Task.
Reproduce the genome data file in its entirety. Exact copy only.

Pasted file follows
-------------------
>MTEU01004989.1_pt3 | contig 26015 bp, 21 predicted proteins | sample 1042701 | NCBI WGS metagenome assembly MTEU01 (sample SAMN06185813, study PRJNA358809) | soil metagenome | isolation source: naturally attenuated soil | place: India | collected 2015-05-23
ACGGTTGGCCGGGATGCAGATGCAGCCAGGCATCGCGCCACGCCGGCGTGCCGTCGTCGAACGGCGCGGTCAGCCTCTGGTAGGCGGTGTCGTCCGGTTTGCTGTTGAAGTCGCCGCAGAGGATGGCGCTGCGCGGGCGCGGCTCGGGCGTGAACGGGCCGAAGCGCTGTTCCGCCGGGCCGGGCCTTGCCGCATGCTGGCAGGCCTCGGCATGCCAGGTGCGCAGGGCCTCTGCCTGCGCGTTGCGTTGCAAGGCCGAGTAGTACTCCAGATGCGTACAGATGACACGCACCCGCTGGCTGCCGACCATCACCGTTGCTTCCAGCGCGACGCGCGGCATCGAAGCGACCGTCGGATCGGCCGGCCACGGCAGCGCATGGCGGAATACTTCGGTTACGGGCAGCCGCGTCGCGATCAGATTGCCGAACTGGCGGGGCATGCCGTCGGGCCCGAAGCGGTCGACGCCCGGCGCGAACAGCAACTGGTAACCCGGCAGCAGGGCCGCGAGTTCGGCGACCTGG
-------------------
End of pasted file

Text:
>MTEU01004989.1_pt3 | contig 26015 bp, 21 predicted proteins | sample 1042701 | NCBI WGS metagenome assembly MTEU01 (sample SAMN06185813, study PRJNA358809) | soil metagenome | isolation source: naturally attenuated soil | place: India | collected 2015-05-23
ACGGTTGGCCGGGATGCAGATGCAGCCAGGCATCGCGCCACGCCGGCGTGCCGTCGTCGAACGGCGCGGTCAGCCTCTGGTAGGCGGTGTCGTCCGGTTTGCTGTTGAAGTCGCCGCAGAGGATGGCGCTGCGCGGGCGCGGCTCGGGCGTGAACGGGCCGAAGCGCTGTTCCGCCGGGCCGGGCCTTGCCGCATGCTGGCAGGCCTCGGCATGCCAGGTGCGCAGGGCCTCTGCCTGCGCGTTGCGTTGCAAGGCCGAGTAGTACTCCAGATGCGTACAGATGACACGCACCCGCTGGCTGCCGACCATCACCGTTGCTTCCAGCGCGACGCGCGGCATCGAAGCGACCGTCGGATCGGCCGGCCACGGCAGCGCATGGCGGAATACTTCGGTTACGGGCAGCCGCGTCGCGATCAGATTGCCGAACTGGCGGGGCATGCCGTCGGGCCCGAAGCGGTCGACGCCCGGCGCGAACAGCAACTGGTAACCCGGCAGCAGGGCCGCGAGTTCGGCGACCTGG